Evaluation of International Ford Foundation Programme: A case study of India


The planned pilot research investigates the outcomes of the International Ford Fellowship Programme (IFP). This programme has recently completed its planned 10 years. The project aimed to select people from disadvantaged communities in developing countries and provide them with training and higher education in advanced countries mainly in the western regions. The Ford Foundation claims that providing this opportunity to people has positive impacts on the under-developed communities of the developing countries. It is believed that the selected members of the communities are talented individuals and they act as prospective leaders who return to their communities to initiate the process of social change at a grass roots level.

 Ford has a 75 years long history of donating funds to the developing countries in Asia, but how far these educational initiatives have sustained developmental growth has not been presented in hard evidence from independent evaluation. On the one hand, the Ford Foundation website presents the reports of their success stories only. There are critical reviews available on philanthropic activities of the foreign funding agencies where such initiatives are seen as hidden tactics by powerful nations to smooth the relationships after a period of considerable political clashes and damage.  The reviews do not present sound evidence of these critical claims.

Although this particular programme is complete, and so its long-term impact could be seen, the results of the evaluation will be directly relevant to other current and future initiatives. Does this form of investment work as intended? Are appropriate candidates selected, are they successful, do they return to their home countries and communities, and what do they do longer term? This pilot research project will investigate the effectiveness of the IFP funding schemes and its actual outcomes at social and individual level.

Research methods

The purpose of this research proposal is to conduct a pilot study based on the secondary data currently accessible for evaluation, and to form the basis for a larger bid for external funding to extend the secondary analysis to all countries, and to conduct longer-term primary data collection with a sub-sample of former IFP scholars. For this pilot, India is selected as one of 22 developing countries from where people from the disadvantaged communities have been enrolled, given training in the home country and then sent for a higher education degree from universities mainly in the western regions. In this pilot study the information available on all 330 Ford fellows from India will be explored under following research questions:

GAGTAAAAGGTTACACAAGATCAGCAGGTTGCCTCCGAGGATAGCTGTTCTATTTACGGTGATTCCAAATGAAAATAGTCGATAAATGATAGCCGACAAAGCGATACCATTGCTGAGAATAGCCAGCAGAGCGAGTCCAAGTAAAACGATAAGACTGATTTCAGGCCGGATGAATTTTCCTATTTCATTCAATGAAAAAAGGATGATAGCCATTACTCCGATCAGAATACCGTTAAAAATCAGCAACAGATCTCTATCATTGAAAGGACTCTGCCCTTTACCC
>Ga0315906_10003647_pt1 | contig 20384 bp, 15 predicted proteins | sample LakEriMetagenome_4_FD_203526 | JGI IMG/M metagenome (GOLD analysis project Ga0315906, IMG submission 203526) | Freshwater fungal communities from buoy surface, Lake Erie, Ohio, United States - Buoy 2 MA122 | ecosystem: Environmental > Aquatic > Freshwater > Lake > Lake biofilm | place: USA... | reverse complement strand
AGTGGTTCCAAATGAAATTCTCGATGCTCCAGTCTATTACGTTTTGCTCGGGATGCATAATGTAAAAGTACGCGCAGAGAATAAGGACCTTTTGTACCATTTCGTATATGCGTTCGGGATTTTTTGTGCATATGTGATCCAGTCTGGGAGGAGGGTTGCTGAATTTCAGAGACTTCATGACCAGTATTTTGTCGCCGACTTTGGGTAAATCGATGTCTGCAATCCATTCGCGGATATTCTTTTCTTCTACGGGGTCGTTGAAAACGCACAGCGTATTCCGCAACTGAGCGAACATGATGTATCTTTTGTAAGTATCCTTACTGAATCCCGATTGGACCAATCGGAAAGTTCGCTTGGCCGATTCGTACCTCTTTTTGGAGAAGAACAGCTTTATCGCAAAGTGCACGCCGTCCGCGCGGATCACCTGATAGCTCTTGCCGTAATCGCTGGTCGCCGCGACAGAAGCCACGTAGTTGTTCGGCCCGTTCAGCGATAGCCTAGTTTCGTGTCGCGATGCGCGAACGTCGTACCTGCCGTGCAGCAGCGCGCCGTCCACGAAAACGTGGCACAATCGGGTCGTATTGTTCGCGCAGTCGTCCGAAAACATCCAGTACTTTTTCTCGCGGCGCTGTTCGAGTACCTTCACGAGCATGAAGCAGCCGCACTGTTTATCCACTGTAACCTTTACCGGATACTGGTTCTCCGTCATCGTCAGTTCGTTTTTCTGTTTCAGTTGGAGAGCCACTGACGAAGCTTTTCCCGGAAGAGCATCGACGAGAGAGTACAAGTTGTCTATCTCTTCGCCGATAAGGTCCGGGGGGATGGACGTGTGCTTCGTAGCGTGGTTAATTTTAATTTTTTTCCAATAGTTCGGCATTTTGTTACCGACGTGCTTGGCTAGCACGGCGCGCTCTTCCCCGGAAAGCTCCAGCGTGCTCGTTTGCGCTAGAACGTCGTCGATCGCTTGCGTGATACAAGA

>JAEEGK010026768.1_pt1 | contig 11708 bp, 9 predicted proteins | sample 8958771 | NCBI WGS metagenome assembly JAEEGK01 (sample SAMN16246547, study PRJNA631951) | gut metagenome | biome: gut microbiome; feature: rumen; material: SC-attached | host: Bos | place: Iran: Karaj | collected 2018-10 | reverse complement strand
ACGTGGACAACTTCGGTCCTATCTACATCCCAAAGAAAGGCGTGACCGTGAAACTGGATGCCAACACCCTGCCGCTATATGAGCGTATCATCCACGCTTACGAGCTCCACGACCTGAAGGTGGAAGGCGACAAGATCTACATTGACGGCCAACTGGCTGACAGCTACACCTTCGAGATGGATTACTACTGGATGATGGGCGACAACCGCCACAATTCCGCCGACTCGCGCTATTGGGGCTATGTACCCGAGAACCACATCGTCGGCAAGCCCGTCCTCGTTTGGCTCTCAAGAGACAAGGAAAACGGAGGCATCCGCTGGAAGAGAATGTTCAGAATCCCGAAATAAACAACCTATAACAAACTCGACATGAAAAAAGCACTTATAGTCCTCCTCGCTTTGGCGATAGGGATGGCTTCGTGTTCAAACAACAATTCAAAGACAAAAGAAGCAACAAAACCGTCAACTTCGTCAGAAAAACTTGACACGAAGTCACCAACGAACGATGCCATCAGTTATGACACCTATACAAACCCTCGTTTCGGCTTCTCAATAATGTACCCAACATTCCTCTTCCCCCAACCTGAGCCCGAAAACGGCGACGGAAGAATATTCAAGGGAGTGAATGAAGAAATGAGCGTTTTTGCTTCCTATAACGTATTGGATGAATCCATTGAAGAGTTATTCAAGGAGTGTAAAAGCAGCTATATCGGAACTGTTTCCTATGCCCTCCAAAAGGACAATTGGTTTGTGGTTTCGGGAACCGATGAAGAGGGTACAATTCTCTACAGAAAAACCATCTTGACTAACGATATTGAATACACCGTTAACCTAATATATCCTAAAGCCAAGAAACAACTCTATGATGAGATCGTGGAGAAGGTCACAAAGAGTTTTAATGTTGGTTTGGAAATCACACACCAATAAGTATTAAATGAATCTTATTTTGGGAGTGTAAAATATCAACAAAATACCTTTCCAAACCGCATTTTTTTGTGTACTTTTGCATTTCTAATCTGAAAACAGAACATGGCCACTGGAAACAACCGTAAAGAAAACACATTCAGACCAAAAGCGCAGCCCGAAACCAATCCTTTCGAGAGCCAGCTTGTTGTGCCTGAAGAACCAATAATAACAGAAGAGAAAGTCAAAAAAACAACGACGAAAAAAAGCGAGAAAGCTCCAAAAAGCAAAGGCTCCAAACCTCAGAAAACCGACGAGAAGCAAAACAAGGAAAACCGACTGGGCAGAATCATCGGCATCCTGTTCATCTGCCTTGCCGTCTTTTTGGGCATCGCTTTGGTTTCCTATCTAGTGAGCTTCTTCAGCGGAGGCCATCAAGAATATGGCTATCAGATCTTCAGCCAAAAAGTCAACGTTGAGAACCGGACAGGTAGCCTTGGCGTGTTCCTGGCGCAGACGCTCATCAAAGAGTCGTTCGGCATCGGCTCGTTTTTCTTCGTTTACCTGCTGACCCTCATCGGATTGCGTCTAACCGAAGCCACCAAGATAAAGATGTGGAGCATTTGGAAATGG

•  What is the likely impact of Ford training and a higher education degree from a foreign university on the employability of the selected individuals?
  • What is the likely impact of Ford training and higher education from a foreign university on the communities they were selected from?

The initial information on these 300 scholars has already been collated in an Excel spread sheet. The Ford fellows from India have alumni forums and the Foundation has also given open access to the basic information about each of their selected members.  The open directories maintain the current locations and jobs of the Ford fellows. However the information on past employment history and prior qualifications is not available. The proposal is to approach these fellows through their email addresses, and request them to complete a brief online survey regarding their employment status and qualification. This information will give data for comparison.

The benefits of this independent evaluation

IFP are currently conducting the evaluation of their programme. This pilot study and its follow up will be an independent investigation of the programme that can provide  different dimensions to the results of evaluation done by other organizations. The subject of higher education learning has always been in the debates which not only touches upon the motives of home education industry but also highlights the foreign agendas of funding the developing regions. The results from this pilot study will give information on India as one of the 22 cases, and show the feasibility of the approach or suggest an alternative. This will form the basis for a larger bid for external funding, within one year, to complete the study for more countries and longer term outcomes. A range of possible funders include 3ie and the Spencer Foundation.

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